More often though, the social benefits are targeted. The municipality, working with local social profits, identifies some way they would like to see the local community benefit. It could be the improvement of a public space in the community (while you are mowing all the lawns, could you please build us a shrubbery at the entrance to the city) training opportunities (while you are mowing the lawns, please help your staff qualify for the advanced machinery course so they can come back in winter and drive the snow blowers) or job creation where it is most needed (while you are mowing the lawns, would you please hire some of our marginalized citizens who need the dignity of a job to get back on their feet).

It sounds like a wonderful idea, and many of us might look at it and say, “Oh, if only.”

Well, the ‘if only’ part has happened. The Regional Municipality of Wood Buffalo has launched a pilot program that is focussed on social procurement as an important part of their procurement policy, and something not too dissimilar to my story above has already happened , and will happen again and again. Indeed it is being embraced by all levels of government across the country, and what was once nothing more than a hypothetical concept is becoming a very real way of doing business. The message is out there and it is being received by suppliers. If you want our business, you need to bring more to the table.

The good news is that the social value of the social procurement benefits everyone. Social prosperity for all, by learning to rethink and leverage social capacity.

Round about now, when an article in YMM magazine starts talking about social capacity and social prosperity, you just know that the people from FuseSocial are involved somehow. FuseSocial is the social profit innovation team that works for the betterment of the Wood Buffalo community. They work to find better ways to build capacity within the community by working smarter and leveraging what we have in such a way that it becomes more.

Social procurement has been on their radar for some time now as it is a cost-free way to improve the social capacity of the community.

Again, wait. Cost-free? How?

Let’s go back to our example. If some form of social procurement is written into the purchase process, the cost to the municipality is negligible, and there may also be a cost-saving. Take the example above. If the offer to the market states that a percentage of the contract has to go towards hiring and gainfully employing people who have struggled in the workforce, then several things will all kick into place to ensure that this succeeds. The contractee will already be aware of the feasibility of their contract and will work side-by-side with the contractor to ensure that the resources needed for the fulfillment of the contract are available.  They will know that there are workers ready and willing to mow lawns, and will facilitate such. The contractee will end the contract with trained staff available within the community, the contractor will have the satisfaction of a fulfilled contract that also did good for the community, and the resources needed to support people who couldn’t find work will be less stretched.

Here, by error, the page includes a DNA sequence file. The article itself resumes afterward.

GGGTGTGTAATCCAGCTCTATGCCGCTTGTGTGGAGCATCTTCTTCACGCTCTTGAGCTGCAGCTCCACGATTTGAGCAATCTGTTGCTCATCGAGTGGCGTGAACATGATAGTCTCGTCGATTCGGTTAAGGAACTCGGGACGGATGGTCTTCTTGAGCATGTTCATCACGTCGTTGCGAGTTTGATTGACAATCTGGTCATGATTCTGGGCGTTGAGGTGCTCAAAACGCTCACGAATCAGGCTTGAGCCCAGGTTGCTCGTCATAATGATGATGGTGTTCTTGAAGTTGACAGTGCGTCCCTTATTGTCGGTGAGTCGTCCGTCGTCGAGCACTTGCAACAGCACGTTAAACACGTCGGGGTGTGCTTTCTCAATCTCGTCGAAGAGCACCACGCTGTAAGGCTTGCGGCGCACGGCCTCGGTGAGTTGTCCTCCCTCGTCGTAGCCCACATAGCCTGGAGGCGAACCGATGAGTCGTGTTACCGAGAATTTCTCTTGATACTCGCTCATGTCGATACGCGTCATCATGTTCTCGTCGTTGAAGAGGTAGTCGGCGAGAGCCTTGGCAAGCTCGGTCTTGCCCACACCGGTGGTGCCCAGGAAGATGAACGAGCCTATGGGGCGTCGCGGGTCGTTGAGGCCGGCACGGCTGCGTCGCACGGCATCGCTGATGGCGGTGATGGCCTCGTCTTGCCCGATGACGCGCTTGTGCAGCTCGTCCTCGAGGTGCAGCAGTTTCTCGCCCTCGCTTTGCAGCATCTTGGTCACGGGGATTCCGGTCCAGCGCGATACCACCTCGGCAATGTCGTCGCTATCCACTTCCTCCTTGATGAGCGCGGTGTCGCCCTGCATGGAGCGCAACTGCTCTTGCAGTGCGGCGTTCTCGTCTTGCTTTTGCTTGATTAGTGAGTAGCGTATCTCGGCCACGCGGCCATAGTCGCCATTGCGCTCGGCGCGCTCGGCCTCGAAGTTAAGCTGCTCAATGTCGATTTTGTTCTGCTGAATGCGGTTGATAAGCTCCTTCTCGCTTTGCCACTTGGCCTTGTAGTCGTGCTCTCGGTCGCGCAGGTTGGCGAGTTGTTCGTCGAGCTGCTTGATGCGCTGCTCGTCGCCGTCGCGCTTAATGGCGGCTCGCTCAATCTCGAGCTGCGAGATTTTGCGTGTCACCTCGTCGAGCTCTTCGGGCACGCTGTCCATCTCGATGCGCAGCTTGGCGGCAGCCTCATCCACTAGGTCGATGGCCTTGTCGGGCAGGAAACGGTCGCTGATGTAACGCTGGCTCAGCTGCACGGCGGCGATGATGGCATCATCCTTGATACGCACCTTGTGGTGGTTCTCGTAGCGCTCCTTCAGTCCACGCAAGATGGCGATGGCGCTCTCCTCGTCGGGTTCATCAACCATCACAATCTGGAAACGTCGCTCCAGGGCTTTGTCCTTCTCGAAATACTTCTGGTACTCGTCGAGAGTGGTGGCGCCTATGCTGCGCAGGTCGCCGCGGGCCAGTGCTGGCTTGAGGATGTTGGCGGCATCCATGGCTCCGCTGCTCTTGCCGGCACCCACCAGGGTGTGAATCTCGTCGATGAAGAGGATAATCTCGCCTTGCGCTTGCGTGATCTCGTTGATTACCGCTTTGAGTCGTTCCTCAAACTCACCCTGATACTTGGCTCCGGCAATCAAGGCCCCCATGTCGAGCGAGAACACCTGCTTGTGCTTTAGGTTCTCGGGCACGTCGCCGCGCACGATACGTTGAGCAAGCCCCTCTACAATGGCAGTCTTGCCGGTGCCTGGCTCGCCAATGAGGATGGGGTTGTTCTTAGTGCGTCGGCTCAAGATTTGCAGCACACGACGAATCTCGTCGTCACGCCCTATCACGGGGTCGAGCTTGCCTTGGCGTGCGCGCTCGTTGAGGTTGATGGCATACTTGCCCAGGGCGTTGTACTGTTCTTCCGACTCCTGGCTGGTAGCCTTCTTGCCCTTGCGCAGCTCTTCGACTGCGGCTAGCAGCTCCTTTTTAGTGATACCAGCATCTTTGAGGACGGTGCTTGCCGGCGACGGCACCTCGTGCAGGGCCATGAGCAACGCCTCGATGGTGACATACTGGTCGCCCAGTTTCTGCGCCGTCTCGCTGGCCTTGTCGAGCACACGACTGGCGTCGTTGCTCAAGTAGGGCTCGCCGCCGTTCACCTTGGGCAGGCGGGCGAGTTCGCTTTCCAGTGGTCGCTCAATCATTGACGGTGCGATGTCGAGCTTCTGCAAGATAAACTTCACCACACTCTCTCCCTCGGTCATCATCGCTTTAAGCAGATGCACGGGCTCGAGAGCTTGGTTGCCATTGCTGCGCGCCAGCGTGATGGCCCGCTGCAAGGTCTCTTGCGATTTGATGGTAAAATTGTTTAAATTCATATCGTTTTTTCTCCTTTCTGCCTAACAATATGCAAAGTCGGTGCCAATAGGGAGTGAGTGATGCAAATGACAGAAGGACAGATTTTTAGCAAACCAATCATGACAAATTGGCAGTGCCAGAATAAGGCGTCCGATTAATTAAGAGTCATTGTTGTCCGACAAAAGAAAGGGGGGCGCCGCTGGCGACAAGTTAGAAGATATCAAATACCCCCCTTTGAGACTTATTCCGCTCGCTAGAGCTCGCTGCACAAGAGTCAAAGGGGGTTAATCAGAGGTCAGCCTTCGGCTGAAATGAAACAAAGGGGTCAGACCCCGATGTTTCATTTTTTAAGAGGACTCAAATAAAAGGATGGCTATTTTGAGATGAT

The idea has been easy to sell to the Municipality, who despite the perception that they are slow and bureaucratic, is really nothing of the kind. The Procurement department at the RMWB is doing this because, well, quite frankly there is no downside to social procurement. If and when it rolls out across Canada, its effect will be easily seen. The burdens on the thinly stretched social profit sector will be loosened by the creation of these new opportunities. The RMWB will get the credit for working towards a better community, and we all will have, at the end of the day, more from less.

Of course, the next step is to encourage more buy-in, not just at the municipal, provincial and national government levels, but also in the private sector. The Municipality is not the only organization in town that has bought into the idea either. The Arts Council has always been socially about getting the most bang for their buck, and other groups are also looking to incorporate the ideas into their outsourcing.

This is also not the place to play emotional tug-of-war with the big oil companies, who are all huge supporters of the community and especially the social profit sector. What these companies do with their planned giving and their strong sense of civil responsibility has in many ways circumvented social procurement as a specific procurement tool.  Syncrude, for example, actively seeks to procure goods and services from firms owned by First Nations development corporations and Aboriginal entrepreneurs. Suncor has a similar policy in place. They don’t need to be told to do more. They do it without being asked.

However, if they were to encourage all their local suppliers to become actively involved in the social procurement movement, think of the changes that could be made.

The region is standing at the forefront of potentially one of the biggest changes in how social capacity is enhanced. The RMWB has taken a grand first step; FuseSocial is once again at the forefront of this critical social thinking. Big Oil has shown the rest of us the correct careful, yet caring path for years. All it needs is one more push for everyone else to become involved.

Social Procurement. Buying our way into social responsibility.

YOUR McMURRAY TEAM

Your McMurray Team is a collaboration of authors and contributors from in and around Fort McMurray.